The White House shrugged off the no-confidence idea as merely symbolic, and President Bush continued to stand by his embattled friend.
By any measure, the news was not good for Gonzales.
Democratic Sens. Chuck Schumer of New York and Dianne Feinstein of California said they will seek a Senate vote on a nonbinding resolution expressing what senators of both parties have said for weeks: that Gonzales has become too weakened to run the Justice Department.
"It seems the only person who has confidence in the attorney general is President Bush," Schumer told reporters. "The president long ago should have asked the attorney general to step down."
"I think the time has come for the Senate to express its will," Feinstein said. "We lack confidence in the attorney general."
The White House dismissed the Democrats' proposals.
"A ‘no-confidence' vote is nothing more than a meaningless political act, not that that's stopped them before," White House spokesman Tony Fratto said. "The attorney general has the full confidence of the president."
The Justice Department said Gonzales was concentrating on fighting crime and terrorism. "The attorney general remains focused on doing the job that the American people expect," said spokesman Brian Roehrkasse.
For all of the administration's defense, several GOP officials acknowledged privately that Republicans were still reeling from testimony this week that Gonzales, when he was Bush's White House counsel, pressured Attorney General John Ashcroft to certify the legality of Bush's controversial eavesdropping program while Ashcroft lay in intensive care.
Asked twice during a news conference Thursday if he personally ordered Gonzales to Ashcroft's hospital room, Bush refused to answer.
"There's a lot of speculation about what happened and what didn't happen. I'm not going to talk about it," Bush said.
James Comey's account to the Senate Judiciary Committee, Schumer said, turned more lawmakers against Gonzales. New criticism came from Republicans.
One, Sen. Norm Coleman of Minnesota, on Thursday became the fifth Republican senator to demand that Gonzales leave.
"I would hope that the attorney general understands that the department is suffering right now, and he does the right thing, and that is allows the president to provide new leadership," Coleman told reporters on a conference call.
And Sen. Kit Bond, R-Mo., usually a staunch GOP ally, suggested Thursday that Bush consider ejecting Gonzales.
"The president might decide that the current leadership remaining at DOJ is doing more harm than good," Bond told The Associated Press.
Meanwhile, Sen. Arlen Specter, the Judiciary Committee's top Republican, said the Justice Department cannot properly oversee Bush's eavesdropping program with Gonzales at the helm of the agency.
"I have a sense that when we finish our investigation, we may have the conclusion of the tenure of the attorney general," Specter said during a committee hearing. "It'll be clear even to the attorney general and the president that we're looking at a dysfunctional department which is vital to the national welfare."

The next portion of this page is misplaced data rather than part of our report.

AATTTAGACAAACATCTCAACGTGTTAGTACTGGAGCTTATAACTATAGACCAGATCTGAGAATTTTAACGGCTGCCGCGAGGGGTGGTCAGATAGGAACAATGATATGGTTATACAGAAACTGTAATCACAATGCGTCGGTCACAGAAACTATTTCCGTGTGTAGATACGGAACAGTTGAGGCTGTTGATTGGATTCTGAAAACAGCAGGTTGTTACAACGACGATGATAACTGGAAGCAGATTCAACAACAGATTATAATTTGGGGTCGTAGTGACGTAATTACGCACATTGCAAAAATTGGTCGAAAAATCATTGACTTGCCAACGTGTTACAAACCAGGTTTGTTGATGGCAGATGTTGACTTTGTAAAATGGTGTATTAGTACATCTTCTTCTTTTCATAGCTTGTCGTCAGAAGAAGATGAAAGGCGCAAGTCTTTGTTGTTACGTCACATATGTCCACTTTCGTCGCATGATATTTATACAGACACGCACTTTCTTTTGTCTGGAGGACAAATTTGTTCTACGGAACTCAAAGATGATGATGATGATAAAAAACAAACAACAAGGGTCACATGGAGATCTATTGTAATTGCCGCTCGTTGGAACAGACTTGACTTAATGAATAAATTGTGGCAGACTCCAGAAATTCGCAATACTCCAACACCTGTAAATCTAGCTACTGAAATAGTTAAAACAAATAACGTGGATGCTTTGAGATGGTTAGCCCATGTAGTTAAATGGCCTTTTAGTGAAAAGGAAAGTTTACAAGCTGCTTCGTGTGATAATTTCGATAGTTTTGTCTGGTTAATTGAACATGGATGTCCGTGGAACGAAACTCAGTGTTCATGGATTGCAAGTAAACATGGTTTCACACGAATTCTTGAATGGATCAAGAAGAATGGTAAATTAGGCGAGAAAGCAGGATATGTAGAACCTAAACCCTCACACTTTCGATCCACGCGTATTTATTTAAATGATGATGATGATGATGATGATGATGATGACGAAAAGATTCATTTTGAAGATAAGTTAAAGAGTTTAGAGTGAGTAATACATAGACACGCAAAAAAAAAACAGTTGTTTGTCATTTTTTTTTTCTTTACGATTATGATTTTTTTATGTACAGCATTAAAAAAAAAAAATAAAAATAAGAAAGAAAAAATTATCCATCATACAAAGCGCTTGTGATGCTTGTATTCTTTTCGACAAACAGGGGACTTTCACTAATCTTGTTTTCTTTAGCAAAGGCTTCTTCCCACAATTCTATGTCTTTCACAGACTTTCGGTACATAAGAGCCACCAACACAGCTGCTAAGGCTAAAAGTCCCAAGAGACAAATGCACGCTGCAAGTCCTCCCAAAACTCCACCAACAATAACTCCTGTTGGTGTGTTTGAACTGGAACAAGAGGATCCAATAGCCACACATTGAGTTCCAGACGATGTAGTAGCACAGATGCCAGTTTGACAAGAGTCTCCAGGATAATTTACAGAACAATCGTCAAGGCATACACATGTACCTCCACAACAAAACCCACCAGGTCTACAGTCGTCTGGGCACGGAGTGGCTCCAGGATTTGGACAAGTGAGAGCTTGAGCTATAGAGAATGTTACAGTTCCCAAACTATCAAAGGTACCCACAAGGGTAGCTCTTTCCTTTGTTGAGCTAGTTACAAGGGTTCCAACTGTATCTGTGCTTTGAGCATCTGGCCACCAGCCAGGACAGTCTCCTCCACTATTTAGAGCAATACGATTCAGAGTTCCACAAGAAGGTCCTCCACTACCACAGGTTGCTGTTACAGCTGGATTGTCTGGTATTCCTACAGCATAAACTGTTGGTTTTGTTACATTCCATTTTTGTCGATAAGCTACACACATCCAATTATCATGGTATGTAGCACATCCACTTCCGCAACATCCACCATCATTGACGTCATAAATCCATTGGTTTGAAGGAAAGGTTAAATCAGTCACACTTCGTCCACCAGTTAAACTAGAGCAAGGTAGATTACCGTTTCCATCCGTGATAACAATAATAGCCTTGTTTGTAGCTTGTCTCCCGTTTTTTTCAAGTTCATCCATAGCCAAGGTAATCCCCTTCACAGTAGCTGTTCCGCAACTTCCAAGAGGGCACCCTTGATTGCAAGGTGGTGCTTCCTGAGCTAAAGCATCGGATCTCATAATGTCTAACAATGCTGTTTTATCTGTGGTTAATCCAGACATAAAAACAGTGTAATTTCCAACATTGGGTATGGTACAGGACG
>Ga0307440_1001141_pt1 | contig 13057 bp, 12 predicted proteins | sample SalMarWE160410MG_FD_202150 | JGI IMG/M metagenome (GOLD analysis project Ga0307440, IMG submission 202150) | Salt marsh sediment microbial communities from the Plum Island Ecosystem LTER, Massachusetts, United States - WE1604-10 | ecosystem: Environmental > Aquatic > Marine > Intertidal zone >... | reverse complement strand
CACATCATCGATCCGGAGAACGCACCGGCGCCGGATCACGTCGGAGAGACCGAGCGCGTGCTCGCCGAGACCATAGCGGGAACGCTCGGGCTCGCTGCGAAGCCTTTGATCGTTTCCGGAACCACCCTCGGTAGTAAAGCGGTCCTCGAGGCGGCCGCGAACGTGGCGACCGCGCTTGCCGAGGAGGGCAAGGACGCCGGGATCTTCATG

Democrats predicted that a no-confidence resolution, which could come to the floor next week, would put more pressure on Bush to scuttle Gonzales, or inspire the attorney general to step down on his own.
For his part, Gonzales will be in Europe next week, visiting his counterparts in Hungary and Switzerland before joining the G-8 conference Thursday in Munich, Germany. He will be back in Washington on Friday - the night before the long Memorial Day weekend.
Democrats had hoped to hold the vote before they leave town for the holiday, in part to capitalize on other bad news for Gonzales that renewed pressure on him.
A no-confidence vote, though symbolic, could sink Gonzales into deeper political trouble. Any attorney general needs to work with Congress on legislation, as well as nominees who require Senate confirmation. Gonzales would need to confirm a new deputy attorney general because his current one, Paul McNulty, is leaving over the firings of federal prosecutors.
Still, no-confidence votes are not often received well in the Senate. The last one, in September 2006, failed when a Republicans, then in the majority, blocked an attempt by Democrats to pass a nonbinding call for the ouster of then-Defense Secretary Donald Rumsfeld.
This time, however, the five GOP senators have called for Gonzales' resignation and others have suggested that he leave. Specter has left no doubt that he thinks Gonzales should depart. But he told The Associated Press that he wanted to see Schumer's resolution before saying he would vote for it. Another Judiciary Committee Republican, Sen. Lindsey Graham of South Carolina, also said he wanted to see Schumer's resolution before deciding. Also surfacing were reports that many more than eight prosecutors were considered for dismissal, as Gonzales has said. The Justice Department, over nearly two years, listed as many as 26 prosecutors after performance concerns were raised, a senior government official familiar with the process said Thursday. The names were first reported by The Washington Post. Democrats sought more testimony from current and former Justice Department officials. House Democrats announced that Gonzales' former White House liaison, Monica Goodling, would testify next week under a grant of immunity.